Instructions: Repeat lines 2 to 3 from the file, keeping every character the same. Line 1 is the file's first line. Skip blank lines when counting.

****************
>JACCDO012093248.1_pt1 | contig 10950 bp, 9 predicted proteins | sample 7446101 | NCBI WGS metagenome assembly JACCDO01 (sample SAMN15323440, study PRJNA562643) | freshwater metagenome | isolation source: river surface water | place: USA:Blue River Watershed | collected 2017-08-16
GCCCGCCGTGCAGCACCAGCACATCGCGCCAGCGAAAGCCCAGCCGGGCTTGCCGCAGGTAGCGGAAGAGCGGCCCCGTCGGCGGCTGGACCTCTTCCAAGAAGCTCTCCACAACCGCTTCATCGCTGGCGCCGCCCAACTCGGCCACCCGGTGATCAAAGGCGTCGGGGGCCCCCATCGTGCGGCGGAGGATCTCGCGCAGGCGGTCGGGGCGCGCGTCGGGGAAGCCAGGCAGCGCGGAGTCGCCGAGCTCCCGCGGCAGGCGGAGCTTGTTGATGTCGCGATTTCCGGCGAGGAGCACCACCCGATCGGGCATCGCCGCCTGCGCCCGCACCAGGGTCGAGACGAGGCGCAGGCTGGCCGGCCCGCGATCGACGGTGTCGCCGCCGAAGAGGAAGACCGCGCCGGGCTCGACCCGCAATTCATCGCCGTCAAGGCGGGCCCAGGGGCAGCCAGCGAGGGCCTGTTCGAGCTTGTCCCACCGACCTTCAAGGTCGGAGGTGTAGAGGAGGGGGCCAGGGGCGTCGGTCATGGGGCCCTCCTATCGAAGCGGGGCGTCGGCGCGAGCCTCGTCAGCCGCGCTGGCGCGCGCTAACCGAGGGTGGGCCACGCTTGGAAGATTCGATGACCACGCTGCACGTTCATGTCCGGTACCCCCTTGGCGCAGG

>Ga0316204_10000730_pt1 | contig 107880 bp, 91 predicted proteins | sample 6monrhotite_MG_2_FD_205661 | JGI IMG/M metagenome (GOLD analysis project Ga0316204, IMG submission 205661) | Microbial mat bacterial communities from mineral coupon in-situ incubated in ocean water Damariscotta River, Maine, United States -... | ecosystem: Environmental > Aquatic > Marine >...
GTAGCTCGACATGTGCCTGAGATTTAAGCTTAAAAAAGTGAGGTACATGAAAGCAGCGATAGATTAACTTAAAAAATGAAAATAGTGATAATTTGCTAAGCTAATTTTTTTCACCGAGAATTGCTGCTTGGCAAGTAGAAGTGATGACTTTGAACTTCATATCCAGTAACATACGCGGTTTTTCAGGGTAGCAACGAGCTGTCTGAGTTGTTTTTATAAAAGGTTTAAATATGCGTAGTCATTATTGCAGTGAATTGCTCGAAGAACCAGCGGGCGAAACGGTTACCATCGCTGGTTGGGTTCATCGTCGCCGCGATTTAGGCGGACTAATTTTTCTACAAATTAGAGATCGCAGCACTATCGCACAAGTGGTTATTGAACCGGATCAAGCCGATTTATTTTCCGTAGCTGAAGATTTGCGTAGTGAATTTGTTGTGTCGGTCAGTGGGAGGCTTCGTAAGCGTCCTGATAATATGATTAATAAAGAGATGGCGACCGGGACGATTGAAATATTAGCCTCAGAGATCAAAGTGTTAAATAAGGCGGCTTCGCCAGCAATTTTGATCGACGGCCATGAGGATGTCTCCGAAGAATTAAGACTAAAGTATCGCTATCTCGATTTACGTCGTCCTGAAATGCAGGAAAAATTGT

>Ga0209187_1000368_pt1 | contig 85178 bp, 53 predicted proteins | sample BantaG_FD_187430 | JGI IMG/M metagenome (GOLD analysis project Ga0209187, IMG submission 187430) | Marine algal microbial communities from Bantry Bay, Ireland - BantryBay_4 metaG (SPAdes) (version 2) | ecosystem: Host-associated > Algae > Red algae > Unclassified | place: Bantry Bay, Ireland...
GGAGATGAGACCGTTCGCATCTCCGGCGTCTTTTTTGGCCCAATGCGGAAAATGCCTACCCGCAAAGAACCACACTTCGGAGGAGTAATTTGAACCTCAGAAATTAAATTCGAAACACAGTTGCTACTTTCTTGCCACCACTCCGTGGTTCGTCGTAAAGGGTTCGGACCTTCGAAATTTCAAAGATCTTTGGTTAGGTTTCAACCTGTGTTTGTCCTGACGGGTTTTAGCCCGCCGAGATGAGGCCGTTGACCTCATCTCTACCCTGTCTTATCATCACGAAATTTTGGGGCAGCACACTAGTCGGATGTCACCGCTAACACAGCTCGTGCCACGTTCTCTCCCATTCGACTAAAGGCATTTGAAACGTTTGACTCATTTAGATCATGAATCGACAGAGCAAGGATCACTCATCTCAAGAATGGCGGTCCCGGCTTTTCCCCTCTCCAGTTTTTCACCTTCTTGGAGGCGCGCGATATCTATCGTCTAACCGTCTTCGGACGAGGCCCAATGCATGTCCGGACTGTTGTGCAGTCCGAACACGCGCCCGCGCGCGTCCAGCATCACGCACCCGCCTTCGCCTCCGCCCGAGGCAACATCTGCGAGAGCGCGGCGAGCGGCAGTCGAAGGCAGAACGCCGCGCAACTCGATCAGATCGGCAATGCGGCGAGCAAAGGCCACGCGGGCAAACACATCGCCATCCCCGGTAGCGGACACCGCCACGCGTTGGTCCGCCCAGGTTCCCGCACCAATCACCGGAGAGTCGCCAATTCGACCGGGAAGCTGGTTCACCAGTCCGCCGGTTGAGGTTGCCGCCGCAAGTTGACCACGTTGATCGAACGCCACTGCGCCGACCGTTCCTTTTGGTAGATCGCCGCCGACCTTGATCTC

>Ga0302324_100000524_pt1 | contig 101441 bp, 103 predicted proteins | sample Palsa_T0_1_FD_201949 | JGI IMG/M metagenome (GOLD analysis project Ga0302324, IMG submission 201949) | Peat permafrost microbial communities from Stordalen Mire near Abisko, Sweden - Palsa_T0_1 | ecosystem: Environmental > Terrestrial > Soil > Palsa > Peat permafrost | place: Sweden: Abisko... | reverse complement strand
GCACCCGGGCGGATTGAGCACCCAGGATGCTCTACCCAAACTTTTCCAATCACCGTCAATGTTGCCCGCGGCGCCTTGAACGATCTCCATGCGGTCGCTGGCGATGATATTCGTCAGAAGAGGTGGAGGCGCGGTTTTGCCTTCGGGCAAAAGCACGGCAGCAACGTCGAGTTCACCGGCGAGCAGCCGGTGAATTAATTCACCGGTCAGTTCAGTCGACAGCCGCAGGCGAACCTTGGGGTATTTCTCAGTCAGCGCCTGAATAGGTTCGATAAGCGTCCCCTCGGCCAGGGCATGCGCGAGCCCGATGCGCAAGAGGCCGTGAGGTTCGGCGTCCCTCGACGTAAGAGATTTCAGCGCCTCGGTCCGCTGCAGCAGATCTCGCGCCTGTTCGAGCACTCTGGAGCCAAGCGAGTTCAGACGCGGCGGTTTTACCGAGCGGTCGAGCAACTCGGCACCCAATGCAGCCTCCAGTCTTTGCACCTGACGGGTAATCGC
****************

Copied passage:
GCCCGCCGTGCAGCACCAGCACATCGCGCCAGCGAAAGCCCAGCCGGGCTTGCCGCAGGTAGCGGAAGAGCGGCCCCGTCGGCGGCTGGACCTCTTCCAAGAAGCTCTCCACAACCGCTTCATCGCTGGCGCCGCCCAACTCGGCCACCCGGTGATCAAAGGCGTCGGGGGCCCCCATCGTGCGGCGGAGGATCTCGCGCAGGCGGTCGGGGCGCGCGTCGGGGAAGCCAGGCAGCGCGGAGTCGCCGAGCTCCCGCGGCAGGCGGAGCTTGTTGATGTCGCGATTTCCGGCGAGGAGCACCACCCGATCGGGCATCGCCGCCTGCGCCCGCACCAGGGTCGAGACGAGGCGCAGGCTGGCCGGCCCGCGATCGACGGTGTCGCCGCCGAAGAGGAAGACCGCGCCGGGCTCGACCCGCAATTCATCGCCGTCAAGGCGGGCCCAGGGGCAGCCAGCGAGGGCCTGTTCGAGCTTGTCCCACCGACCTTCAAGGTCGGAGGTGTAGAGGAGGGGGCCAGGGGCGTCGGTCATGGGGCCCTCCTATCGAAGCGGGGCGTCGGCGCGAGCCTCGTCAGCCGCGCTGGCGCGCGCTAACCGAGGGTGGGCCACGCTTGGAAGATTCGATGACCACGCTGCACGTTCATGTCCGGTACCCCCTTGGCGCAGG

>Ga0316204_10000730_pt1 | contig 107880 bp, 91 predicted proteins | sample 6monrhotite_MG_2_FD_205661 | JGI IMG/M metagenome (GOLD analysis project Ga0316204, IMG submission 205661) | Microbial mat bacterial communities from mineral coupon in-situ incubated in ocean water Damariscotta River, Maine, United States -... | ecosystem: Environmental > Aquatic > Marine >...